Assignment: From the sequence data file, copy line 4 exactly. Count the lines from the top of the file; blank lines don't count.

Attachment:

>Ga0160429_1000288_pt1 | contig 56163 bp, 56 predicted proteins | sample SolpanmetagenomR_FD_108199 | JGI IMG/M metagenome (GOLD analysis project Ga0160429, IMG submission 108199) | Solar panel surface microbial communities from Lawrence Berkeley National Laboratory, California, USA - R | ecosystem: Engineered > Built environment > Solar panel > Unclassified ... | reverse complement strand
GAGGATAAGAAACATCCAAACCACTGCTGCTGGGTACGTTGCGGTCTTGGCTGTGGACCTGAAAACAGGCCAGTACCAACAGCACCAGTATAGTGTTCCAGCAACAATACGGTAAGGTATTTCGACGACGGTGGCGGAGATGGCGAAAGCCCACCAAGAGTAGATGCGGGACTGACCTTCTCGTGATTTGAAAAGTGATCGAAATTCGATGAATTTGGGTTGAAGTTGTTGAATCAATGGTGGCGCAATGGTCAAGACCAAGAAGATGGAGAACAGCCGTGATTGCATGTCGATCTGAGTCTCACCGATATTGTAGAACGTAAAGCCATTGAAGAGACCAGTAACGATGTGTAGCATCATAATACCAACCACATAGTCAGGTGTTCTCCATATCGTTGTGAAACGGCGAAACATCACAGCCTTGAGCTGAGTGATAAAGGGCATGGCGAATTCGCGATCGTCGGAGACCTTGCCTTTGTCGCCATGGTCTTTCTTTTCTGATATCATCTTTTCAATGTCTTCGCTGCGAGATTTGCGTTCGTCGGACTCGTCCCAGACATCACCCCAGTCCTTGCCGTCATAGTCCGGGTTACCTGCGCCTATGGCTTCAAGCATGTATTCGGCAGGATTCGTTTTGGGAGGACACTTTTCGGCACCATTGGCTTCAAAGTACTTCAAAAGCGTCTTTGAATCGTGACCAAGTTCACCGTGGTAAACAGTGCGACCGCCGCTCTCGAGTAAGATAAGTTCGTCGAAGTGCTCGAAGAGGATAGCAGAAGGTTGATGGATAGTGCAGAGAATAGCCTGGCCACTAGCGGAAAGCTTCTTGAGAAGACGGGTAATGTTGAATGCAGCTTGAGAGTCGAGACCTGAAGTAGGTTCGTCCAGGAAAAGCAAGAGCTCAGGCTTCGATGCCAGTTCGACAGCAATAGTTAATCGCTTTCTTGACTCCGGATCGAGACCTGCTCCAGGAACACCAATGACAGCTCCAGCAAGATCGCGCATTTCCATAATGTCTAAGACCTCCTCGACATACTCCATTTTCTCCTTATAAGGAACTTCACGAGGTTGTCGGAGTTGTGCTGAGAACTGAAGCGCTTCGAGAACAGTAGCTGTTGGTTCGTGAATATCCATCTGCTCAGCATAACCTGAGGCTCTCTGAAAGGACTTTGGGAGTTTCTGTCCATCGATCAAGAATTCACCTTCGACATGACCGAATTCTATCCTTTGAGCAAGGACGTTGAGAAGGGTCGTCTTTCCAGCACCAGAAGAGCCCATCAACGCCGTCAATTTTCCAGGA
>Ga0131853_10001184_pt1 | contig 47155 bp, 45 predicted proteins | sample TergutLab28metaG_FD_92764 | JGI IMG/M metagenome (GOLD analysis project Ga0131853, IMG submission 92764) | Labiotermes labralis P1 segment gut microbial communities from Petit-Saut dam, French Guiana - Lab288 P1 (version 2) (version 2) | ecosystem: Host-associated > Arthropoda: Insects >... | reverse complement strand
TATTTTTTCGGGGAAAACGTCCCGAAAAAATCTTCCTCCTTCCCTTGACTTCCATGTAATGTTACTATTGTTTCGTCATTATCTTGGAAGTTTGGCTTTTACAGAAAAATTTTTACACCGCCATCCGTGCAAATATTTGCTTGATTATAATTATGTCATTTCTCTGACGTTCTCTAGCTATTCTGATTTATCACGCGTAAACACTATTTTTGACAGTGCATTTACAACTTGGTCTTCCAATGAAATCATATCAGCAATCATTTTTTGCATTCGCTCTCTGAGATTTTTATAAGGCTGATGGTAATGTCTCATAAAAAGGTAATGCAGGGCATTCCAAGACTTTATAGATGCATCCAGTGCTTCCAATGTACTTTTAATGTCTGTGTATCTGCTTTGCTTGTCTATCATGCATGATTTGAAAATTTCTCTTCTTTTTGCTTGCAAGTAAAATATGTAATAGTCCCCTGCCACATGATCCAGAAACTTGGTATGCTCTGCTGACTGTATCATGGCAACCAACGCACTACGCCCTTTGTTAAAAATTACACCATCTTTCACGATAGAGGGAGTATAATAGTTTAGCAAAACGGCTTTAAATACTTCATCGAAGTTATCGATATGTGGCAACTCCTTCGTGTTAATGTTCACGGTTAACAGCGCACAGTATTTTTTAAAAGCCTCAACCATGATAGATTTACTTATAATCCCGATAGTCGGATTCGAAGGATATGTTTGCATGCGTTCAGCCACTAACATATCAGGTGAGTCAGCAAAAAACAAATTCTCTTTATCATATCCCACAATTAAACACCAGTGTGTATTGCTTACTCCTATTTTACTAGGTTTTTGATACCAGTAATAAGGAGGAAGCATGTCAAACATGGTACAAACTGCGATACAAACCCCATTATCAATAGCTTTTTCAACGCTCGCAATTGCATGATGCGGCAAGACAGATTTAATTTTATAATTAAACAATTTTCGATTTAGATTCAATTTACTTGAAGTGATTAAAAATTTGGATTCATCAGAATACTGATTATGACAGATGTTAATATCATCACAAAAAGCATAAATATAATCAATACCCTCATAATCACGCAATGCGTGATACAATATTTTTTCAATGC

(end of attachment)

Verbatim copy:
TATTTTTTCGGGGAAAACGTCCCGAAAAAATCTTCCTCCTTCCCTTGACTTCCATGTAATGTTACTATTGTTTCGTCATTATCTTGGAAGTTTGGCTTTTACAGAAAAATTTTTACACCGCCATCCGTGCAAATATTTGCTTGATTATAATTATGTCATTTCTCTGACGTTCTCTAGCTATTCTGATTTATCACGCGTAAACACTATTTTTGACAGTGCATTTACAACTTGGTCTTCCAATGAAATCATATCAGCAATCATTTTTTGCATTCGCTCTCTGAGATTTTTATAAGGCTGATGGTAATGTCTCATAAAAAGGTAATGCAGGGCATTCCAAGACTTTATAGATGCATCCAGTGCTTCCAATGTACTTTTAATGTCTGTGTATCTGCTTTGCTTGTCTATCATGCATGATTTGAAAATTTCTCTTCTTTTTGCTTGCAAGTAAAATATGTAATAGTCCCCTGCCACATGATCCAGAAACTTGGTATGCTCTGCTGACTGTATCATGGCAACCAACGCACTACGCCCTTTGTTAAAAATTACACCATCTTTCACGATAGAGGGAGTATAATAGTTTAGCAAAACGGCTTTAAATACTTCATCGAAGTTATCGATATGTGGCAACTCCTTCGTGTTAATGTTCACGGTTAACAGCGCACAGTATTTTTTAAAAGCCTCAACCATGATAGATTTACTTATAATCCCGATAGTCGGATTCGAAGGATATGTTTGCATGCGTTCAGCCACTAACATATCAGGTGAGTCAGCAAAAAACAAATTCTCTTTATCATATCCCACAATTAAACACCAGTGTGTATTGCTTACTCCTATTTTACTAGGTTTTTGATACCAGTAATAAGGAGGAAGCATGTCAAACATGGTACAAACTGCGATACAAACCCCATTATCAATAGCTTTTTCAACGCTCGCAATTGCATGATGCGGCAAGACAGATTTAATTTTATAATTAAACAATTTTCGATTTAGATTCAATTTACTTGAAGTGATTAAAAATTTGGATTCATCAGAATACTGATTATGACAGATGTTAATATCATCACAAAAAGCATAAATATAATCAATACCCTCATAATCACGCAATGCGTGATACAATATTTTTTCAATGC